It's now a destination unto itself. When HuffPost discovered Marathon’s charms last year, one commenter took us to task for likening it to its trendy sister town to the west. “Marathon has darker skies, a beautiful spring...and no self inflated, entitled, pretentious wanna be artists hanging out at the Food Shark [a popular Marfa eatery] in skirts and boots,” the commenter wrote. “The artists here are working ones with plenty to do in a town where there is ‘nothing to do.’” Call it the Denton to Marfa’s Austin.

5. Terlingua

The Starlight Cafe is a hub for the growing music scene in Terlingua, Texas. Photo via Flickr.

“There are a lot of poets with acoustic guitars,” wrote blogger Pat O’Bryan upon leaving his home in the Texas Hill Country for a mountain-facing cabin in Terlingua. Nestled in the mouth of Big Bend National Park, the town makes up the southern vertex of the dusty triangle that holds Marathon to the east and Marfa to the west. Out here, the views are grander and the bragging rights bigger. Musicians, naturally, are flocking, trading club lights for porch shows. Their Carnegie Hall is the Starlight Theater, where an annual festival honors the late, great Townes Van Zandt on New Year’s day.

6. San Antonio

A musician plays on a bench at El Mercado, the market inside San Antonio's popular Riverwalk neighborhood. Photo courtesy Getty Images.

Can’t tell Tejano from Conjunto music, or Conjunto from Norteño? A trip to San Antonio should sort you out. Every summer, the genres’ superstars head to San Antone -- as the locals call it -- for the aptly named Tejano Conjunto Festival. Or they stay put, since so many of them happen to live there anyway. If that’s not your bag, perhaps the “Heavy Metal Capital of The World” (a title earned in the '80s, when then-unknown bands like Judas Priest and Iron Maiden were opening in San Antonio concert halls) can lure you by other means. Don’t even get us started on how good the Tex-Mex is.

7. Luckenbach

An outdoor concert in the utopian town of Luckenbach, Texas. Photo courtesy Getty Images.

Waylon Jennings may have outed a secret slice of Texas Hill Country with his 1976 hit, Luckenbach, Texas, but the title town is still doing its own thing. Purchased in 1970 by the eccentric Texas folklorist Hondo Crouch, Luckenbach was intended to be a down-home fairyland, an Austin outpost where musicians like “Waylon and Willie and the boys” could riff to their hearts’ delight in the 1890s dance hall.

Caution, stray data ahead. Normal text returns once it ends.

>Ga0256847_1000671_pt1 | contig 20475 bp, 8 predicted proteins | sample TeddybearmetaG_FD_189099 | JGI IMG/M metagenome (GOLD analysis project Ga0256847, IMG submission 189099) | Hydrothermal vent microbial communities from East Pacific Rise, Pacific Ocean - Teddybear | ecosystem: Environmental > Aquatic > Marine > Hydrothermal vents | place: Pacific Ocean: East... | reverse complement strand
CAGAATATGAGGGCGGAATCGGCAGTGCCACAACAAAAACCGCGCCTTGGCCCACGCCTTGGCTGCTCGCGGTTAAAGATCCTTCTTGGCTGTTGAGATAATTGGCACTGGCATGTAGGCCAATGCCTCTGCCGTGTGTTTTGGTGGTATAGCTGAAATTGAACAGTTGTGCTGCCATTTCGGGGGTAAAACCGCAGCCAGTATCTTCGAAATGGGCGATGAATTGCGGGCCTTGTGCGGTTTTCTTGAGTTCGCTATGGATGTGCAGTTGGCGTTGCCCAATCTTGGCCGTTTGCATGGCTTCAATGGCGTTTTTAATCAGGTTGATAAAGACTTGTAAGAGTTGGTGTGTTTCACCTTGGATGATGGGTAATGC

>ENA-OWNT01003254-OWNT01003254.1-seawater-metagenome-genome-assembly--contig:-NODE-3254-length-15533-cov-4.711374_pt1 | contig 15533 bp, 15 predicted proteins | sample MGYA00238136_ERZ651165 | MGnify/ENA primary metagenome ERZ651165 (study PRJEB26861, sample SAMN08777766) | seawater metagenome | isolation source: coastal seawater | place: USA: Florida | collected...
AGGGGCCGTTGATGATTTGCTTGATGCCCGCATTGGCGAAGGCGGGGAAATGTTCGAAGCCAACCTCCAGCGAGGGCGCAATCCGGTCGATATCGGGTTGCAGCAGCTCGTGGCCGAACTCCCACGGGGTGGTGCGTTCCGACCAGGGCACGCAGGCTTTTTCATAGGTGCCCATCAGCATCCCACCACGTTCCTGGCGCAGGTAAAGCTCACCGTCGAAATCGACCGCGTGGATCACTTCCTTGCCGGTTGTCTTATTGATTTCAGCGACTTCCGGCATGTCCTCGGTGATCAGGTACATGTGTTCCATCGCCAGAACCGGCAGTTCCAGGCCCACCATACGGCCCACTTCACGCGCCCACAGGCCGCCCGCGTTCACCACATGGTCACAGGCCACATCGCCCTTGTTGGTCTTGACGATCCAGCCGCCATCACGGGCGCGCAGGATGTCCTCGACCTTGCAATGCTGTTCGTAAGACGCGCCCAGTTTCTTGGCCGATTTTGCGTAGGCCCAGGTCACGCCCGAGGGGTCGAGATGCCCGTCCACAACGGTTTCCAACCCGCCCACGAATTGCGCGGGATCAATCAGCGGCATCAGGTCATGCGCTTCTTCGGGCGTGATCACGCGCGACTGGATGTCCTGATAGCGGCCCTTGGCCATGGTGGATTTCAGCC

That vibe is having a “renaissance” today, with Texas music legends once again dropping in to play alongside hopeful kids from the midwest. “We like to think that it’s like it was in the ‘70s again,” Crouch’s grandson -- now president of the company that owns the town -- told San Antonio-based music writer John Goodspeed. Pack your straightening iron.

8. Fredericksburg

Bluebonnet season just happens to fall during SXSW, making a detour to Hill Country all the more tempting. Photo courtesy Getty Images.

Fredericksburg, Wimberley, Marble Falls -- not only are the Hill Country's pastoral enclaves fit for a postcard, they’re full of music. Fredericksburg may be the most touristy, but it’s also a convenient junction, where wine-makers, crafters, and musicians meet. Kill two birds this April at the town’s fifth annual Hill Country Wine & Music Festival. To borrow from the wine industry’s vocabulary: typical Hill Country jams are acoustic and full-bodied, with strong notes of Western swing, and hints of Tejano. Salud!

Correction: A previous version of this article misstated the number of national parks and city longitudes in West Texas.